Pair of elegantly trimmed red felt beret perchers from Zambian-Dutch milliner Alice Ng’andwe Vermeulen
Such a darling tan and black houndstooth check cloche by Scottish milliner Maggie Mowbray

And from Surrey-based Karen Geraghty who works under the ‘Mind Your Bonce’ label, this midnight blue beauty with Dior brim and angular crown trimmed with sparkling winter night sky and shooting star.

Lovely group photo captured of the Grimaldi royal family members present at Monaco’s Fête Nationale celebration on Tuesday.
Royal photographer Chris Jackson took the most beautiful portrait of the Duchess of Cornwall this week during her and the Prince of Wales’ visit to New Zealand
We end this week with this gem from Queen Elizabeth.

Photos from social media as indicated

Imperial Royals Celebrate Daijosai

On Thursday and Friday, enthronement rituals concluded with The Daijosai (Great Thanksgiving Ceremony), a festival that dates back to at least the 7th century and is performed by a new emperor the autumn following his enthronement. This festival was held in temporary Shinto shrine compound called the Daijokyu, composed of nearly 30 buildings (about 6,500 square meters) specially built in the East Gardens of the Imperial Palace grounds for the Daijosai. For those of you in Tokyo, this will be opened to the public free between November 21 and December 8 before being dismantled, the wooden building materials being recycled for parks and disaster-prevention facilities.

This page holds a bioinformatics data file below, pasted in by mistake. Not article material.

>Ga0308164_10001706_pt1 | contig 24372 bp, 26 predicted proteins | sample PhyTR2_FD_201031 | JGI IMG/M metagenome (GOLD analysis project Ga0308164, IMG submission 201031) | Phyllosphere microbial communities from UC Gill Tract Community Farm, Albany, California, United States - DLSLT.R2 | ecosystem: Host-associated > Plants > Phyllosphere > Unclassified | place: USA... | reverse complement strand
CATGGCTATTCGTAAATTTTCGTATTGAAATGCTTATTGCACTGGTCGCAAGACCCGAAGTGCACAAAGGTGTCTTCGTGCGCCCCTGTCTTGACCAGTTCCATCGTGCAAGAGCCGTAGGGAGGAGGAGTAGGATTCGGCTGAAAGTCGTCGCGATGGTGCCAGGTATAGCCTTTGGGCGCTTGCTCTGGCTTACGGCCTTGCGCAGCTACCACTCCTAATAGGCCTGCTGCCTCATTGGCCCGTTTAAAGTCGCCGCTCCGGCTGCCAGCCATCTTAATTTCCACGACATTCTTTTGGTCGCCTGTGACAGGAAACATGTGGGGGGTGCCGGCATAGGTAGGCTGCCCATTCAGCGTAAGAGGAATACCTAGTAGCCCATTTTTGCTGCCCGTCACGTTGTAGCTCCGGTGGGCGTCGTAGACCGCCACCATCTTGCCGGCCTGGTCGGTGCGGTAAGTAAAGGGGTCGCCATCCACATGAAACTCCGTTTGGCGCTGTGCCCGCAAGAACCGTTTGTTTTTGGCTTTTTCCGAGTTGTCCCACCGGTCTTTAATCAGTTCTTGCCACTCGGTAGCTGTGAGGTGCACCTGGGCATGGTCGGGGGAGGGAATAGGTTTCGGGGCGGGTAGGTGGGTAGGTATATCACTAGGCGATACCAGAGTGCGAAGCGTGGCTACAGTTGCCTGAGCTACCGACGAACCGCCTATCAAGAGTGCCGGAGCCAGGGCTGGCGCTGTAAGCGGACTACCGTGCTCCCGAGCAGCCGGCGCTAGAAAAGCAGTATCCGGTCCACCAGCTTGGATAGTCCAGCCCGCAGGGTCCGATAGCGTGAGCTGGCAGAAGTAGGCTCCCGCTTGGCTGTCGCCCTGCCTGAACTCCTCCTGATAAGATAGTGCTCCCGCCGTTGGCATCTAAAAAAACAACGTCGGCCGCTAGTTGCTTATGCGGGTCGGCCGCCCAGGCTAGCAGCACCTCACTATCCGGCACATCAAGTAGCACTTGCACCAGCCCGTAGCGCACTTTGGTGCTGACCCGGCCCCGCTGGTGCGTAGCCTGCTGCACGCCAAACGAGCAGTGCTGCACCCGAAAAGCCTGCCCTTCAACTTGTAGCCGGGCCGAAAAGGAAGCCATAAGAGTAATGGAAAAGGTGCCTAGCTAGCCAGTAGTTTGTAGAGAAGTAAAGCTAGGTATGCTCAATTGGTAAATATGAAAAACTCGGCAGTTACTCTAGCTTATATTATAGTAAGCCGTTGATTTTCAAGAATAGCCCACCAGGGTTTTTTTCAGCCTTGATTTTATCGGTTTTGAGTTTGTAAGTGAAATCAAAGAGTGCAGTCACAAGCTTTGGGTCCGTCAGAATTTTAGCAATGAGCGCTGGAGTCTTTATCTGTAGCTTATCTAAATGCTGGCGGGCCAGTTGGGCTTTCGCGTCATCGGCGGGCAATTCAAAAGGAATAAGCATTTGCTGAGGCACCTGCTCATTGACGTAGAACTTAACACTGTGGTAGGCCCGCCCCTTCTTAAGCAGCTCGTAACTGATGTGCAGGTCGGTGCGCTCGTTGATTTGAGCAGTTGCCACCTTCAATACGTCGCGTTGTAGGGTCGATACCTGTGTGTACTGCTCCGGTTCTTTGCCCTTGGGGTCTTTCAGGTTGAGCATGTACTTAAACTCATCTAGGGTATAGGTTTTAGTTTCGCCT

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The Imperial Household Agency purchased specialty vegetables, fruit and seafood from each of Japan’s 47 prefectures for this festival. Rice was cultivated in two rice paddies in the country’s east and west with the locations determined by divination using turtle shells; special fabrics- hemp from Tokushima and silk from Aichi were also provided.

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The day began with Empress Masako arriving at the royal palace (earlier than the emperor, to prepare her elaborate costume) in a cream silk jacquard printed bumper hat.


For the ritual, the emperor wore white sokutai robes with the distinctive black kanmuri hat.

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The empress wore a traditional “junihitoe” multi-layered kimono, this one in white and peach, along with this Heian Era costume’s triple pronged silver headpiece.

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The Imperial Princess (I’ve spotted Kiko, Mako, Kako and Nobuko and suspect the other Mikasa and Takamado princesses also attended) wore a similar metal headpieces but with more delicate, beaded triple prongs (following a tree shape, I think?) and silk cord that loops around the top of the head and hangs down in a multi-bowed tassel on either sides of the face.


The event concluded with a banquet, hosted by the emperor and empress. The Imperial Princesses were in attendance, the Akishinos in cuffed calot hats, Princess Nobuko in a teal button percher, Princess Akiko in a brimmed cream hat, Princess Yoko in a pale blue percher, Princess Hisako in a green saucer with cream brim and flowers around the raised back, and Princes Tsuguko in a petal trimmed peach bumper.

Photos from Getty as indicated 

This Week’s Extras

Early last month, Princess Hisako and Princess Tsuguko took in events for the 74th National Sports Festival in a pair of pale hats. Princess Hisako also kicked this week off at the National Dietary Improvement Conference in Miyazaki in a very interesting hat with black brim and patterned burgundy silk crown and leaves at the side